Thrive Wellness: March Your Way To Good Nutrition
As part of the physical dimension of Thrive Wellness, in March, we celebrate National Nutrition Month it’s important and valuable to take some time to learn about proper nutrition, as well as the related elements involved. In particular, those which become even more important as we age; what essential nutrients and foods should we consume? Simply being mindful and intentional of our food choices is a great first step. Many of us can remember the age-old adage – “You are what you eat” – in some ways, this is true. Like gasoline/diesel is the fuel for many vehicles – so are food and proper nutrients, the essential “fuel” our bodies need to maintain our healthy, active lifestyle.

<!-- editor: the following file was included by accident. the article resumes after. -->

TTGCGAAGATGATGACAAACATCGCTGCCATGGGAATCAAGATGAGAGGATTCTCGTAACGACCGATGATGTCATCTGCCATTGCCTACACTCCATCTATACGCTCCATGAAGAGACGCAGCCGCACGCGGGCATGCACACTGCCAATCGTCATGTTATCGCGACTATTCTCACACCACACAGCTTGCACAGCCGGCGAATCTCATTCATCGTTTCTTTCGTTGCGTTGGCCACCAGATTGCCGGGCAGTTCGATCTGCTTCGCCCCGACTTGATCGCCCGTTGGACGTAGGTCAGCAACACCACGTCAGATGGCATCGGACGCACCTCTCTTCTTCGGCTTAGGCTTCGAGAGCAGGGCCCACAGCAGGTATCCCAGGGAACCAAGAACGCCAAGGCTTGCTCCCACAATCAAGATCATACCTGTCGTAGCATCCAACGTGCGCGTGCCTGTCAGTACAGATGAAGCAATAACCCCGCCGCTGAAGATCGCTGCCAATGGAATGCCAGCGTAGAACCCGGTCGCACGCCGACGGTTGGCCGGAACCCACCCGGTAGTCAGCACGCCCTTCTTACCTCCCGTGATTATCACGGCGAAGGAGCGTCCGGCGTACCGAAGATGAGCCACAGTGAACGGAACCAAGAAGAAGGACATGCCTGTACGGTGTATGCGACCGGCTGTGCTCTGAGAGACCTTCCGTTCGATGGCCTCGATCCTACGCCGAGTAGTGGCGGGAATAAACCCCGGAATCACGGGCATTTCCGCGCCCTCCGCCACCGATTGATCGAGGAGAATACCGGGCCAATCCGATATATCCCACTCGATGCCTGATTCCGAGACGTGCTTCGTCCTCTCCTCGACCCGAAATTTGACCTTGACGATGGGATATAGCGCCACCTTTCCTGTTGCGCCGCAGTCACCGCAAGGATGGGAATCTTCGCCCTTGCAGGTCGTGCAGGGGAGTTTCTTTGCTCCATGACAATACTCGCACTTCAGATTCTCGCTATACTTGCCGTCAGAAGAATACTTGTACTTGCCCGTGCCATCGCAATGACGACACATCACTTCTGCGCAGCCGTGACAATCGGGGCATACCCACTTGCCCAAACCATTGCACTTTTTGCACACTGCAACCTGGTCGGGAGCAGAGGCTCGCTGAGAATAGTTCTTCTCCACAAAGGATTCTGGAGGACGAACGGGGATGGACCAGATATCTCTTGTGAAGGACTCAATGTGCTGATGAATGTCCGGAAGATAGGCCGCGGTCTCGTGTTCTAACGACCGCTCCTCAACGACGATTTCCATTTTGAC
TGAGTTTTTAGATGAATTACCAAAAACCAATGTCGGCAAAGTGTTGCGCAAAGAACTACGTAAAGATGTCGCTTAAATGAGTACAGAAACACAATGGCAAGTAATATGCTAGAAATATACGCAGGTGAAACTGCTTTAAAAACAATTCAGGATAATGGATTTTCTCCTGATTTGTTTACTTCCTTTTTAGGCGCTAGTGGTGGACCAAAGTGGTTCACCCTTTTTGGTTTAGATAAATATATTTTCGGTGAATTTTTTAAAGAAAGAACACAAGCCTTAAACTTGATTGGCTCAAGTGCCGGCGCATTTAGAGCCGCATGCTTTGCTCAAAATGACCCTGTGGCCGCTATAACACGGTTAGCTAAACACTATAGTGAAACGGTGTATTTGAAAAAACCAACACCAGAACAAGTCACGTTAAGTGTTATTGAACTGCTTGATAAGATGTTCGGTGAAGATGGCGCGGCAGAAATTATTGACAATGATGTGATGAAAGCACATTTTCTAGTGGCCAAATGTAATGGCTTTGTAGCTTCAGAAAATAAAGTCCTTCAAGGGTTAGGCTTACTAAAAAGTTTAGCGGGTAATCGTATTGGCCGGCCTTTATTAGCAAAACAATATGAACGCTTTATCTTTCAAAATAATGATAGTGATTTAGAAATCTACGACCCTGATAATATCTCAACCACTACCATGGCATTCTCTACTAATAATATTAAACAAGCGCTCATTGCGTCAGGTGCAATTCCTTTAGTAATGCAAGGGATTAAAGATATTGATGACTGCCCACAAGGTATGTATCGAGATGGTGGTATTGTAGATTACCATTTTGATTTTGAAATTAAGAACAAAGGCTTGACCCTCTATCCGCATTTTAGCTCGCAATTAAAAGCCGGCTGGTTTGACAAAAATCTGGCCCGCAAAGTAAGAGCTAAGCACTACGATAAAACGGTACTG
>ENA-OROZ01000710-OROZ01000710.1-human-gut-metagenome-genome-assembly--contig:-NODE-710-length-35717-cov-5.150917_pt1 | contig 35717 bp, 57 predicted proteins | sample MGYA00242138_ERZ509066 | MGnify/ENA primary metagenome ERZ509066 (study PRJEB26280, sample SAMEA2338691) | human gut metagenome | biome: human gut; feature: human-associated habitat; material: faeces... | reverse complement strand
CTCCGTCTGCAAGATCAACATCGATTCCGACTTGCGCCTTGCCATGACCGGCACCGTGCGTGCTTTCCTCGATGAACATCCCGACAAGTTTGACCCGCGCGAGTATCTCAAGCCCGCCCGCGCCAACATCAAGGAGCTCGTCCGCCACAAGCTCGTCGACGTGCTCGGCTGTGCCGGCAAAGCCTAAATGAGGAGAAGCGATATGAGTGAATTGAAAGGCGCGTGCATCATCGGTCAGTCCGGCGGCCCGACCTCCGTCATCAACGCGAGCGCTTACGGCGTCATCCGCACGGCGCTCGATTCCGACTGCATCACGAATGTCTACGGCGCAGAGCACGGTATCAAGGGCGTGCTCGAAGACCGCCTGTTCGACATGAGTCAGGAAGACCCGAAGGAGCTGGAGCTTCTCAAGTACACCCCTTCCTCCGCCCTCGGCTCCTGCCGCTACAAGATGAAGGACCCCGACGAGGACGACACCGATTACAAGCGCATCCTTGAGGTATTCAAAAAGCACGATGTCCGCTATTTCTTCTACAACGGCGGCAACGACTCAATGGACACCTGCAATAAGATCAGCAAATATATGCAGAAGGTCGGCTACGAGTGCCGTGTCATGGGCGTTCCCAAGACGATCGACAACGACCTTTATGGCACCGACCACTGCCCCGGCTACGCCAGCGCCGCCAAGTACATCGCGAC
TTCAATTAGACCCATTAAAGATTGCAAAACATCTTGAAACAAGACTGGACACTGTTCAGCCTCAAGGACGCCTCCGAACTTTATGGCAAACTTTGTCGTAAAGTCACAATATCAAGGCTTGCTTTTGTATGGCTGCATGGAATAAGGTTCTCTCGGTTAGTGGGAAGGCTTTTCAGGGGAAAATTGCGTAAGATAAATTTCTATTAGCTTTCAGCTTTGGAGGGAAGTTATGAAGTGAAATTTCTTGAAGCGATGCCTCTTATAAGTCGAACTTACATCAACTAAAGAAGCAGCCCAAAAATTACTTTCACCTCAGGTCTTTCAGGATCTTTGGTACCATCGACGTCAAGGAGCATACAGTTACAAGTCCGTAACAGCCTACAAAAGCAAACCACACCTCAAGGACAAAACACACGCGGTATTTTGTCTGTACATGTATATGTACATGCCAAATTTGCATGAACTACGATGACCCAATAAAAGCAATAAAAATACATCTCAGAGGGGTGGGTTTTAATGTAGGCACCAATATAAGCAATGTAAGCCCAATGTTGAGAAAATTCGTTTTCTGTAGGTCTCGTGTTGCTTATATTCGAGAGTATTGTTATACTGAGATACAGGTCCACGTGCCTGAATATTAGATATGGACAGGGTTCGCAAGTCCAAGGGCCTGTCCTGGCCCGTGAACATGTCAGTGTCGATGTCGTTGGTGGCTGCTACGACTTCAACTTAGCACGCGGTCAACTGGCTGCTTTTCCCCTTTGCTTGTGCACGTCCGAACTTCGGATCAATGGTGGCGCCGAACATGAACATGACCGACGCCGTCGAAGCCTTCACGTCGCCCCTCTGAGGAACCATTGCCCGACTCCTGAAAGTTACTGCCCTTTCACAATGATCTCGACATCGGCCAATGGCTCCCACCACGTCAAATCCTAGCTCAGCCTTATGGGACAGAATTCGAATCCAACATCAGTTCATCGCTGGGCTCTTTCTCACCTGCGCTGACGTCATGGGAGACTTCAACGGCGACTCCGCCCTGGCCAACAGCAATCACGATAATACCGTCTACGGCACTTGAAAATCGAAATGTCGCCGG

We should look at our overall nutrition as not only the “fuel” that keeps our “engine” running – but also as the way that we maintain and/or improve our health status. Our bodies all have a series of interrelated systems and processes, that, when healthy, are like a well-oiled machine – everything functions well together, working in unison – made possible by proper nutrition and healthy life choices. An important thing for us to remember about our nutrition – is that proper nutrition supports all bodily actions, functions, and processes – helps them to work well together --- and even contributes to preventing adverse events from happening. Yes, proper nutrition can and will help you to avoid undesirable conditions which can happen as our bodies age.
10 Ways Malnutrition Can Affect Your Body As You Age: